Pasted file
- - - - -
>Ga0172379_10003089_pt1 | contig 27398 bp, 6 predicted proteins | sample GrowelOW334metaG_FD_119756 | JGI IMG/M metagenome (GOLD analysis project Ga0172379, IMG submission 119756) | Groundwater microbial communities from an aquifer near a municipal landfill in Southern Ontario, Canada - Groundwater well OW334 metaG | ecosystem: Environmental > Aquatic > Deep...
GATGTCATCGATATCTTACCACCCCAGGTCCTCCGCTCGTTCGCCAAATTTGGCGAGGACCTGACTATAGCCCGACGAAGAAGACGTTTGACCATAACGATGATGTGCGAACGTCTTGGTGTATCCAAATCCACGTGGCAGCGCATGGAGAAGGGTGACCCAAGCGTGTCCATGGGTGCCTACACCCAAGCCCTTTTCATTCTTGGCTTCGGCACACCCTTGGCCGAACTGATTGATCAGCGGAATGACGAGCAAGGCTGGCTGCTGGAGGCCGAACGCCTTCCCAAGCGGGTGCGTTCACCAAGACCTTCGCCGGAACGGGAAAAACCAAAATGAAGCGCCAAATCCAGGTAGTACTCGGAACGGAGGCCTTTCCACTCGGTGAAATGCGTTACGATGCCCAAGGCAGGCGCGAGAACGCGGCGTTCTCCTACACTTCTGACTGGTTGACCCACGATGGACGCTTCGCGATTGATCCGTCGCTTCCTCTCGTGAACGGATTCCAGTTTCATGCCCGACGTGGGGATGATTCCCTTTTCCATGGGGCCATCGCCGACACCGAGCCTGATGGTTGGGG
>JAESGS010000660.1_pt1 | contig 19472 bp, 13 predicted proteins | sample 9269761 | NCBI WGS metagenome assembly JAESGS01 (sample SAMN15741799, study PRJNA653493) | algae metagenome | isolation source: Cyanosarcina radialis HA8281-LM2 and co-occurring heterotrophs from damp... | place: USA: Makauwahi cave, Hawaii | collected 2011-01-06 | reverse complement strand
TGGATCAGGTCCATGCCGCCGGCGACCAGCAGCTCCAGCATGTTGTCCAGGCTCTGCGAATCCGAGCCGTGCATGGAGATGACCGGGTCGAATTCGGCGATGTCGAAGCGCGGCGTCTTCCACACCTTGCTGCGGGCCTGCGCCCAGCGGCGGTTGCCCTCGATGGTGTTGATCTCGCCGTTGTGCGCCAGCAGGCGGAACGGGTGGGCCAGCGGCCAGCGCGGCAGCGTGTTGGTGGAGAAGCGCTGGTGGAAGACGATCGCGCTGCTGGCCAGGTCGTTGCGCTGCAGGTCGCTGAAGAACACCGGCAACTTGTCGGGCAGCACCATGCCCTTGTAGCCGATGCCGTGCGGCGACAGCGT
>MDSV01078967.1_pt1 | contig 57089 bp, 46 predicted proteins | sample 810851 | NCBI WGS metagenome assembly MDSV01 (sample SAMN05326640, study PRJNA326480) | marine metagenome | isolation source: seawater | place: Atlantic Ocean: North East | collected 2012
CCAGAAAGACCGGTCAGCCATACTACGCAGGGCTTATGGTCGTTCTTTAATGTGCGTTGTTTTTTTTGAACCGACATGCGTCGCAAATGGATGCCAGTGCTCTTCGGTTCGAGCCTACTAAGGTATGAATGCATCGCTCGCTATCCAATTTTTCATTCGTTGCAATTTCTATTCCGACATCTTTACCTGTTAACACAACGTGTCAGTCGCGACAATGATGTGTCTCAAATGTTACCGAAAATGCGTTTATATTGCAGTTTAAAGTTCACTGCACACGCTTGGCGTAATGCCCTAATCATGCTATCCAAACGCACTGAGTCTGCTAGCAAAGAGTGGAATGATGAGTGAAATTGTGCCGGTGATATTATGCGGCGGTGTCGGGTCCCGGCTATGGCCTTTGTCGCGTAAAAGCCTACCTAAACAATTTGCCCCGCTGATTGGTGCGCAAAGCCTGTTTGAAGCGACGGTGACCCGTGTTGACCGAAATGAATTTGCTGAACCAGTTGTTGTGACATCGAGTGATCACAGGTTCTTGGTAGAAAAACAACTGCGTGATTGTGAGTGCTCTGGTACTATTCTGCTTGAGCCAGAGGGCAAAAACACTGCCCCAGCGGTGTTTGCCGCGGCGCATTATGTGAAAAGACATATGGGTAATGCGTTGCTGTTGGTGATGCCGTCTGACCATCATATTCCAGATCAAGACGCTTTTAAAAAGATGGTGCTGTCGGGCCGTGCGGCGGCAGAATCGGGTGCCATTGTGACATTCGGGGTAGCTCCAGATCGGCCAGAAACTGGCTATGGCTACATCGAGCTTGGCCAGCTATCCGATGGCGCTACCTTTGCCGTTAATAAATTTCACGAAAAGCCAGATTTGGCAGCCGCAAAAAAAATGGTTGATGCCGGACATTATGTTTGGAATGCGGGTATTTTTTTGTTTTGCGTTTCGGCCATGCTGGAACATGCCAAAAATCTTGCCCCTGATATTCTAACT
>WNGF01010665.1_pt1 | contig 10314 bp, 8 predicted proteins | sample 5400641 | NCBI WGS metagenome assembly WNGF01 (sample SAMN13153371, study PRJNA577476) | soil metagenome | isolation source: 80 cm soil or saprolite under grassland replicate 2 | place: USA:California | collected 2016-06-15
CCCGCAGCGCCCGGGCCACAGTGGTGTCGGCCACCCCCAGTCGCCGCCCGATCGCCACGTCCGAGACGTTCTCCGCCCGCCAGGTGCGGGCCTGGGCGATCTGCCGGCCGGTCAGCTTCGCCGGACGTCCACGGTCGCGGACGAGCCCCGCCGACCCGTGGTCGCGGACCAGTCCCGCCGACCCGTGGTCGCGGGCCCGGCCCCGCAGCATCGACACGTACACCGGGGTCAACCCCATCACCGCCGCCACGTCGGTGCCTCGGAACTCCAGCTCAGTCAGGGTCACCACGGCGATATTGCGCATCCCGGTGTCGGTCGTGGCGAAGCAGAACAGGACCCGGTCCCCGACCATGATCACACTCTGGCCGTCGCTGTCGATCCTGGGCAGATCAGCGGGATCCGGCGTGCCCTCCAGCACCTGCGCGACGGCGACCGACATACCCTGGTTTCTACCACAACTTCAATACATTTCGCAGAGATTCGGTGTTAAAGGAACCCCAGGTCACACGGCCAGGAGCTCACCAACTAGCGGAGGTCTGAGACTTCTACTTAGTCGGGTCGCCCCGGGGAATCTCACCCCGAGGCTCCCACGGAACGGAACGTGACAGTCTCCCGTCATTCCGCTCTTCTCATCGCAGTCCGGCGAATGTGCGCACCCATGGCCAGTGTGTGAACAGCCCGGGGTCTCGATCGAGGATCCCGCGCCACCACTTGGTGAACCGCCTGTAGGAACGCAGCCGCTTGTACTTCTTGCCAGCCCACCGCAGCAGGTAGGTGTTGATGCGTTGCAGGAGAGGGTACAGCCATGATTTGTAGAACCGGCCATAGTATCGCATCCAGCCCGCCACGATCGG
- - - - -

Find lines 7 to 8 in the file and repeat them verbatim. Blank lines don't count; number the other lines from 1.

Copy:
>WNGF01010665.1_pt1 | contig 10314 bp, 8 predicted proteins | sample 5400641 | NCBI WGS metagenome assembly WNGF01 (sample SAMN13153371, study PRJNA577476) | soil metagenome | isolation source: 80 cm soil or saprolite under grassland replicate 2 | place: USA:California | collected 2016-06-15
CCCGCAGCGCCCGGGCCACAGTGGTGTCGGCCACCCCCAGTCGCCGCCCGATCGCCACGTCCGAGACGTTCTCCGCCCGCCAGGTGCGGGCCTGGGCGATCTGCCGGCCGGTCAGCTTCGCCGGACGTCCACGGTCGCGGACGAGCCCCGCCGACCCGTGGTCGCGGACCAGTCCCGCCGACCCGTGGTCGCGGGCCCGGCCCCGCAGCATCGACACGTACACCGGGGTCAACCCCATCACCGCCGCCACGTCGGTGCCTCGGAACTCCAGCTCAGTCAGGGTCACCACGGCGATATTGCGCATCCCGGTGTCGGTCGTGGCGAAGCAGAACAGGACCCGGTCCCCGACCATGATCACACTCTGGCCGTCGCTGTCGATCCTGGGCAGATCAGCGGGATCCGGCGTGCCCTCCAGCACCTGCGCGACGGCGACCGACATACCCTGGTTTCTACCACAACTTCAATACATTTCGCAGAGATTCGGTGTTAAAGGAACCCCAGGTCACACGGCCAGGAGCTCACCAACTAGCGGAGGTCTGAGACTTCTACTTAGTCGGGTCGCCCCGGGGAATCTCACCCCGAGGCTCCCACGGAACGGAACGTGACAGTCTCCCGTCATTCCGCTCTTCTCATCGCAGTCCGGCGAATGTGCGCACCCATGGCCAGTGTGTGAACAGCCCGGGGTCTCGATCGAGGATCCCGCGCCACCACTTGGTGAACCGCCTGTAGGAACGCAGCCGCTTGTACTTCTTGCCAGCCCACCGCAGCAGGTAGGTGTTGATGCGTTGCAGGAGAGGGTACAGCCATGATTTGTAGAACCGGCCATAGTATCGCATCCAGCCCGCCACGATCGG